Sunday, December 28, 2014

How Abdullah I Got Transjordan and More

Nadene Goldfoot                                                                           

What was Britain thinking during the period from 1917-1920 about the Middle East and the mandate they were holding for Palestine?  Most likely oil in Arabia.  A few might have thought of their Arab client states and a Jewish client state coexisting and cooperating under a completely British umbrella.  On December 2, 1917, Lord Robert Cecil had said in London at a large meeting, "The keynote of our meeting this afternoon is liberation.  Our wish is that the Arabian countries shall be for the Arabs, Armenia for the Armenians and Judea for the Jews.
Chaim Weizmann and Emir Feisal
Emir Feisal 
Our Zionist leaders even helped the Arabs and the British in their diplomatic campaign at the Paris Peace Conference and used their own influence in Washington to urge Arab claims.  Emir Feisal wrote on March 3, 1919 to Felix Frankfurter and said, "Dr. Weizmann has been a great helper of our cause, and I hope the Arabs may soon be in a position to make the Jews some return for their kindness.  In other words, each was helping the other present their case for land.
Abdullah I, brother of Emir Feisal with both being sons of Hussein bin Ali, Sharif - Emir of Mecca, Arabia (Feb 1882-July 1951),.  Abdullah was Emir of Transjordan from 1 April 1921 to 25 May 1946.  "The country's name was shortened to the Hashemite Kingdom of Jordan on 3 April 1949.  Abdullah's family had been defeated in tribal warfare that had taken place on the Arabian peninsula and Abdullah had been left without a Kingdom to rule, as had Emir Feisal.  none of the countries that border Israel became independent until the 20th century. 

 Many other Arab nations became independent after Israel.  Why did Britain care?  Again, most likely the oil situation and having 2 kings that could back them.  
Feisal and Abdullah's  father, Hussein bin Ali, had the throne for a short while in Arabia, from October 1924 to December 1925,  but lost it to the Saud family in 1925.  "He was the eldest son of Sharif Hussein bin Ali, the first modern King of Hejaz, and a scion of the Hashemite family. "Saudi forces finally overran Hejaz, which they eventually incorporated into the Kingdom of Saudi Arabia. Ali and his family fled to Iraq.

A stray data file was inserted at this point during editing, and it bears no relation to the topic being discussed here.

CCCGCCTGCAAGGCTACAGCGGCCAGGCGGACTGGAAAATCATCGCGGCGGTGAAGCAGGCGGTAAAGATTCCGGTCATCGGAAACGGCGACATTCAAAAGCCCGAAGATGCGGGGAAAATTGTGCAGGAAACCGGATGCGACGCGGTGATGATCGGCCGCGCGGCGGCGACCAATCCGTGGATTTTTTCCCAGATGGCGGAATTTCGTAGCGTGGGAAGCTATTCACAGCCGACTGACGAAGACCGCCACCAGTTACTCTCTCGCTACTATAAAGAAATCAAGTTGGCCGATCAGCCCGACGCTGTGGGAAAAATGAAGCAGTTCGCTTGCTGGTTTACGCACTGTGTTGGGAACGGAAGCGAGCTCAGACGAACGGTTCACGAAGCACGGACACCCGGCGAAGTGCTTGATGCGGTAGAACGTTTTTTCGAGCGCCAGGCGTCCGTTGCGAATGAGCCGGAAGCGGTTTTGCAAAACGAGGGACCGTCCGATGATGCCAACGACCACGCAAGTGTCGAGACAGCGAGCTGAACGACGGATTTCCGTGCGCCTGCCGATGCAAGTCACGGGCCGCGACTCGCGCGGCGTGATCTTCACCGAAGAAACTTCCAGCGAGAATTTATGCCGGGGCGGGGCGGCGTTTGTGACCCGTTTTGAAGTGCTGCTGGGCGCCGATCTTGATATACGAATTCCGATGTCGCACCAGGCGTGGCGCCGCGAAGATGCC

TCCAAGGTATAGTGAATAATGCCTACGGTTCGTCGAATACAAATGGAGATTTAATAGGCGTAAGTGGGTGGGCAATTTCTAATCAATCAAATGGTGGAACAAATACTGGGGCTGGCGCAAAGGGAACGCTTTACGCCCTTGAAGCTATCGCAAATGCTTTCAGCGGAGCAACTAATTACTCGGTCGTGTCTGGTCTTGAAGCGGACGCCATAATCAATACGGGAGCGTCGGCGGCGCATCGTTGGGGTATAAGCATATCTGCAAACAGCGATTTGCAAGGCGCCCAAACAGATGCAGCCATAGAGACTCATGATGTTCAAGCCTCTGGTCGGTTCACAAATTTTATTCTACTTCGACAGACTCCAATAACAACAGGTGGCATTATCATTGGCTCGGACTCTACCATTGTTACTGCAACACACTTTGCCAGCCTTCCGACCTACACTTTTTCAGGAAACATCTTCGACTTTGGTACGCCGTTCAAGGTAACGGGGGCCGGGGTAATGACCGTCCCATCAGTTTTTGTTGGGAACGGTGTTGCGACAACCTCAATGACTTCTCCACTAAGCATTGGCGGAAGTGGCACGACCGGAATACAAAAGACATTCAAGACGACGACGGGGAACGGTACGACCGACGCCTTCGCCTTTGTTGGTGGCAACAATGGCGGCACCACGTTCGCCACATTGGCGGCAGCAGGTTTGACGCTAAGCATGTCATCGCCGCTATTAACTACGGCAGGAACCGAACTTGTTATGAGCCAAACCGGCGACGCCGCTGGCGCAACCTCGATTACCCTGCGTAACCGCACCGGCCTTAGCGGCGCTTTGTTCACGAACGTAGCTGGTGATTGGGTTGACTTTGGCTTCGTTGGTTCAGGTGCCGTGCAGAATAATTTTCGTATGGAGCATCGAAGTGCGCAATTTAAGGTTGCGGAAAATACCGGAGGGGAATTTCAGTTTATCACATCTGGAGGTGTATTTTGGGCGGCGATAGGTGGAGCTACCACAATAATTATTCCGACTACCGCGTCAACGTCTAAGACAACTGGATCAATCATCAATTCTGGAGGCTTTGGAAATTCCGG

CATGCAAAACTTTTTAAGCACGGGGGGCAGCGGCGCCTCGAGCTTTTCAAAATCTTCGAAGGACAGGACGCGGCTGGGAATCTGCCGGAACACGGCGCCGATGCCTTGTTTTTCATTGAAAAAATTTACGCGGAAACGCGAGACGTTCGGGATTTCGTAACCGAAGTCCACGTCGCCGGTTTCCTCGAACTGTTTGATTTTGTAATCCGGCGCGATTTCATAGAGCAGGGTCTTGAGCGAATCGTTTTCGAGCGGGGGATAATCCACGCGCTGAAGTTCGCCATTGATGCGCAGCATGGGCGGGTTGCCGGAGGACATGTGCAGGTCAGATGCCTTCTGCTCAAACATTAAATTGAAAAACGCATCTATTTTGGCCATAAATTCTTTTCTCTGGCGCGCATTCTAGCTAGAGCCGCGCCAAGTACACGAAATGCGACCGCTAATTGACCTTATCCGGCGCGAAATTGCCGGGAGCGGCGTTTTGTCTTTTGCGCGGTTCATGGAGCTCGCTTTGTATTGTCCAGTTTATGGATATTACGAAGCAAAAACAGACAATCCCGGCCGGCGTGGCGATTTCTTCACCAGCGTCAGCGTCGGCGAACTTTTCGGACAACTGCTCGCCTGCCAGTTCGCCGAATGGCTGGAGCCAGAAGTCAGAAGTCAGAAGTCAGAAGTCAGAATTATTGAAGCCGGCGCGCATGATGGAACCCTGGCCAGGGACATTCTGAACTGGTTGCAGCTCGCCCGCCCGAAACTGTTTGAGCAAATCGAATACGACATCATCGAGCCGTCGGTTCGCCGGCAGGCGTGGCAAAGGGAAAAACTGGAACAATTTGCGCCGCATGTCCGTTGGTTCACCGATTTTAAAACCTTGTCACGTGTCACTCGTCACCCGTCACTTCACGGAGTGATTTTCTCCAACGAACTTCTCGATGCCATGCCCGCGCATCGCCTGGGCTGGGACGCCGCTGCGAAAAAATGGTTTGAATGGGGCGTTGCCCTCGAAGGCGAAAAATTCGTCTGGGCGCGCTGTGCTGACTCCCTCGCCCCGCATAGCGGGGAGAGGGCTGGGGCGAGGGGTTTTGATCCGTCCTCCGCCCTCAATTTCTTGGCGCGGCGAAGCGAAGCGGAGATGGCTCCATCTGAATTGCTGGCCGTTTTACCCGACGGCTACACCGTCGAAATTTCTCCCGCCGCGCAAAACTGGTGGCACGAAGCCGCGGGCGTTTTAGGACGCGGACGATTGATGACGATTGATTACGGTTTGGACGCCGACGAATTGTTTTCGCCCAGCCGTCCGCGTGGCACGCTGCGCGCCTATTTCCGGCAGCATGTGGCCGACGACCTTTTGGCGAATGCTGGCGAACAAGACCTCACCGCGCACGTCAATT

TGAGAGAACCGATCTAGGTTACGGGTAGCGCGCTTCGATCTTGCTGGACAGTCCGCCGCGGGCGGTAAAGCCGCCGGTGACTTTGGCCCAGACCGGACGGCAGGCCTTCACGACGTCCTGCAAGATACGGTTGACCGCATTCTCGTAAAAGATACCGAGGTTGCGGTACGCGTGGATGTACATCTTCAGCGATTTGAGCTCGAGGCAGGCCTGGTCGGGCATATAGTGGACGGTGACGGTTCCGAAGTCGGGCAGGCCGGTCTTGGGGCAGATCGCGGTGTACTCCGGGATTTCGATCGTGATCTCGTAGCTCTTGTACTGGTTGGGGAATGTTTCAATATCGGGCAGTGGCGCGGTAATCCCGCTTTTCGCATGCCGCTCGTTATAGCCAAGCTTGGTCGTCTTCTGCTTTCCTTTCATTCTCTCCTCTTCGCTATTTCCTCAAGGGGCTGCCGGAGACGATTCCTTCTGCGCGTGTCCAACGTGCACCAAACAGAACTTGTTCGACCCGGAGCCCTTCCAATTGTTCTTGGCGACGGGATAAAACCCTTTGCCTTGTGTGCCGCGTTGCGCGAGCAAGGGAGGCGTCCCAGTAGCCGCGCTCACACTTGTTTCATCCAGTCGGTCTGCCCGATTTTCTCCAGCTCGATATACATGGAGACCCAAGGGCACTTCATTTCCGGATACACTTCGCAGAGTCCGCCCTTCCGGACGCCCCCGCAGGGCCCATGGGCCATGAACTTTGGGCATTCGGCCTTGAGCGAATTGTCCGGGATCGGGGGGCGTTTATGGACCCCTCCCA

France wanted to hold the mandate for Syria and Lebanon and was granted control at the Paris Peace Conference.  However, the General Syrian congress offered the throne of Syria to Feisal so he was later installed in Damascus where he set up an administration.  Then the Supreme Allied Council in Paris granted the mandate over Syria and Lebanon to France, anyway.  In return, on July 1920, the French ordered Feisal out of the country.  Here Lawrence of Arabia and the Arab Bureau had worked very hard to get him that crown, so instead Britain offered the throne of Iraq to Feisal.  The Brits had wanted to give Iraq's crown to Feisal's younger brother, Abdullah ibn-Hussein, who now was left without a throne!

So, about Halloween  time of October 1920, Abdullah took some 1,500 Turkish ex-soldiers and Hejaz (Arabia) tribesmen, seized a train on the Hejaz Railway, and entered eastern Palestine which was Jewish territory.  Here he announced that he was on his way to drive the French out of Syria and called on the Syrians to join him.  Nobody replied. The inhabitants of Transjordan didn't heed his call, either, if there were any, that is.